By Ted Siefer
MANCHESTER N.H. (Reuters) - A school district in southern New Hampshire is overhauling its sexual harassment policies after U.S. officials found a male high school teacher played a "kissing game" with students and made sexually charged comments, a city official said on Thursday.
The Portsmouth school district had been due this week to unveil a new, more rigorous sexual harassment policy but delayed it while officials respond to requests to modify it by the U.S. Department of Education's Office for Civil Rights.
"We've conducted training of staff on how to investigate claims of sexual harassment, and we've done training for the incoming freshman class," said Kathleen Dwyer, attorney for the affluent coastal city.
The federal review stemmed from a complaint from a parent in November 2012 who accused a Portsmouth High School Spanish teacher of playing a game called "peso-beso," in which students could either get a coin (peso) or give a kiss (beso) when they answered a question correctly.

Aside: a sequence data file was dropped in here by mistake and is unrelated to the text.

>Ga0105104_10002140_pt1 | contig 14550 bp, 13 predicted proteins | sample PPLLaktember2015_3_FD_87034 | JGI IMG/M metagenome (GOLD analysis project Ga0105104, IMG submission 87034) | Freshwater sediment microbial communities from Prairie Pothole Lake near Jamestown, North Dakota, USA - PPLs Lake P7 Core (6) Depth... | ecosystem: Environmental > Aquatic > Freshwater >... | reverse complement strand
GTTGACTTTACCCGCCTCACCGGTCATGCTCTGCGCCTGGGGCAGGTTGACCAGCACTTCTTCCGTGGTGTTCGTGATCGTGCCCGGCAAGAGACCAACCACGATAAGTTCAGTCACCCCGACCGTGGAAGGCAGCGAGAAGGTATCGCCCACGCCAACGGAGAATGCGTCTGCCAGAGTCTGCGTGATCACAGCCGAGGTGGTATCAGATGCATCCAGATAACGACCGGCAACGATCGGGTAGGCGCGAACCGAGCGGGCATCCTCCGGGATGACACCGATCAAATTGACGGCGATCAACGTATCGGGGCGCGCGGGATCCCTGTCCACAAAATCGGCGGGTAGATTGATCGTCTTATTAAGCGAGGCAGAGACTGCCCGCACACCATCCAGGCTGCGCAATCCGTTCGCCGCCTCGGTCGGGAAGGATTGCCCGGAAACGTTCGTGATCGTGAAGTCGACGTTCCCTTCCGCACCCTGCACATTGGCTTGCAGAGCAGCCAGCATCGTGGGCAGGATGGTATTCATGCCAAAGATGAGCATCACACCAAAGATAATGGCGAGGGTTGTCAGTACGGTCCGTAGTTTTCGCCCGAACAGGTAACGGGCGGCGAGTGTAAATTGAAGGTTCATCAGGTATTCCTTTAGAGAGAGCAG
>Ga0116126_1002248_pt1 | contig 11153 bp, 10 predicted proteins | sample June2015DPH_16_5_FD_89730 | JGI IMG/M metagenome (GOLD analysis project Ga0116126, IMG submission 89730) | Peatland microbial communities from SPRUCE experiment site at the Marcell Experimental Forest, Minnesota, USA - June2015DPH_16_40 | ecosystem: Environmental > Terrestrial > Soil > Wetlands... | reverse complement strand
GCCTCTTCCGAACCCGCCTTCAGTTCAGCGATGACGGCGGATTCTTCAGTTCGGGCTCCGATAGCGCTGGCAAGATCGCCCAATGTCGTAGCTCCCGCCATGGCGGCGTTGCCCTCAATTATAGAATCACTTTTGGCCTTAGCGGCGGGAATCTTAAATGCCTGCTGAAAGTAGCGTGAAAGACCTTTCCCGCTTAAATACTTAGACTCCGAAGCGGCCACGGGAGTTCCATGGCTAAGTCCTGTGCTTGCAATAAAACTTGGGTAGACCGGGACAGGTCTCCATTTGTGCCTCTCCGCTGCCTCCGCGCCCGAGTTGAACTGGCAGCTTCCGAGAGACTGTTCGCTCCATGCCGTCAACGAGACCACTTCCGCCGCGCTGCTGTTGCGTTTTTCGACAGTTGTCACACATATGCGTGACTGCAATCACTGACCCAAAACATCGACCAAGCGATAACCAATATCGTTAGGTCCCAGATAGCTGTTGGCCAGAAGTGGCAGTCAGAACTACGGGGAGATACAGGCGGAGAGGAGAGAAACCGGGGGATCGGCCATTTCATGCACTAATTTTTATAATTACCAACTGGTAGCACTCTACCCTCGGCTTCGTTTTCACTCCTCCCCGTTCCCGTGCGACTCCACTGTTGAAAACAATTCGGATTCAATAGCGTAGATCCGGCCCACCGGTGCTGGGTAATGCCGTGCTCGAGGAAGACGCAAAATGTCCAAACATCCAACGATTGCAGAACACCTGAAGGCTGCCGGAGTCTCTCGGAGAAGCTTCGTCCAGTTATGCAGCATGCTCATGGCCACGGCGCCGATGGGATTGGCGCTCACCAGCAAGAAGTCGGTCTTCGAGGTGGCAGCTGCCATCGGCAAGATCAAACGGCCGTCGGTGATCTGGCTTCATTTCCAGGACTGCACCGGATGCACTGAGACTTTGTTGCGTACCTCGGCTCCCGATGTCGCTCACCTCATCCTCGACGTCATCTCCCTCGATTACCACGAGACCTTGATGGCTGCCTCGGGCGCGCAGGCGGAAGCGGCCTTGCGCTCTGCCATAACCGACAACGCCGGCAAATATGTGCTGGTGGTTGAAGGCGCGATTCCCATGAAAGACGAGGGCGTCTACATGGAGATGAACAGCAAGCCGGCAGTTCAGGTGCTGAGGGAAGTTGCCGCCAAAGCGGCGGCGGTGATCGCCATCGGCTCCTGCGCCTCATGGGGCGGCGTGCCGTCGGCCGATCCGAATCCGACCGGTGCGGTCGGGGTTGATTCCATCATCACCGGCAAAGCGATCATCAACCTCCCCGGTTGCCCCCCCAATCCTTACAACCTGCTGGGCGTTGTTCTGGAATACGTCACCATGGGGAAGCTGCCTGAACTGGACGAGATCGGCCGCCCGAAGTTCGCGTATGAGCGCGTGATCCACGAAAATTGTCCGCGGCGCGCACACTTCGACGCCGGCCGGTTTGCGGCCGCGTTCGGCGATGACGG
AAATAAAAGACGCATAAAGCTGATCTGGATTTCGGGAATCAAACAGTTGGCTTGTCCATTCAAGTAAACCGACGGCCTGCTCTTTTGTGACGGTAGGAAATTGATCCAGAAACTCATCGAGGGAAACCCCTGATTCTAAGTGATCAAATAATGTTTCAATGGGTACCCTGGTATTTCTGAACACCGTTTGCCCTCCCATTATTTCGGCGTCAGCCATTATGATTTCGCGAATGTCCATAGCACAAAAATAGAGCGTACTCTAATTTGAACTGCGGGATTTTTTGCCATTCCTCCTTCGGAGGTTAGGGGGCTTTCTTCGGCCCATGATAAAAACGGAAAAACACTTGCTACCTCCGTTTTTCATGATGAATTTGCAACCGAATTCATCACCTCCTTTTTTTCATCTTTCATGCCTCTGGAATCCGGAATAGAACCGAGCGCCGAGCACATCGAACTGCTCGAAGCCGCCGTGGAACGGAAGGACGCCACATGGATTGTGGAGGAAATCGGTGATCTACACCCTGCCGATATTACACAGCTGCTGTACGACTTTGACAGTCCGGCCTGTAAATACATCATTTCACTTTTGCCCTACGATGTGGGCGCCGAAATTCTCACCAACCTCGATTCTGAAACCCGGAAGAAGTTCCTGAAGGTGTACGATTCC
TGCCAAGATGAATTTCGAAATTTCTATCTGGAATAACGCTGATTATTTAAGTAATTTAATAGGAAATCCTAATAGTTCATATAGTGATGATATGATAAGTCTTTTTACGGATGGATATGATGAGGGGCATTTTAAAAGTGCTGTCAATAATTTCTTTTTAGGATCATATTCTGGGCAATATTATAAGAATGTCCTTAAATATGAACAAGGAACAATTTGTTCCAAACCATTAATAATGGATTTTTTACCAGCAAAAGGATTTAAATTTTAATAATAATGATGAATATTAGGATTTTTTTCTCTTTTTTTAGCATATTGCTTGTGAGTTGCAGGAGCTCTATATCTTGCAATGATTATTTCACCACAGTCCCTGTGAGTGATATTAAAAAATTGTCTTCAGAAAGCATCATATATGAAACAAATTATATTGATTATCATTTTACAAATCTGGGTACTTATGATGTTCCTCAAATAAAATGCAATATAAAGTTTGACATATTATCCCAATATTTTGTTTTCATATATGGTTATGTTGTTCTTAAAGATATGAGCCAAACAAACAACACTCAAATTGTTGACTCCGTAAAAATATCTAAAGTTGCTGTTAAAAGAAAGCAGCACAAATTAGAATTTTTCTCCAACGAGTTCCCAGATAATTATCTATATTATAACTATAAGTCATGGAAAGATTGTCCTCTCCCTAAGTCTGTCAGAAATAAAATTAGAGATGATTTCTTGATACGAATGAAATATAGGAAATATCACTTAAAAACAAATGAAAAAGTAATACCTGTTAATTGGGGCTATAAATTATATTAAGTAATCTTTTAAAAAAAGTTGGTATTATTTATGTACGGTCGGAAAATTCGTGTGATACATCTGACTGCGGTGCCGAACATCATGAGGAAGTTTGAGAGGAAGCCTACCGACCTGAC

The teacher also "made regular jokes about pornography" and "joked about being a sex offender to keep trick-or-treaters away on Halloween," according to the Department of Education.
The teacher was suspended after the initial complaint but has resumed teaching following training, city officials said.
The school district is facing a separate civil lawsuit following the conviction in 2013 of a school employee who was accused of manipulating a 14-year-old student into a sexual relationship. The suit accuses the district of being remiss in protecting the student.
(Editing by Scott Malone and Eric Walsh)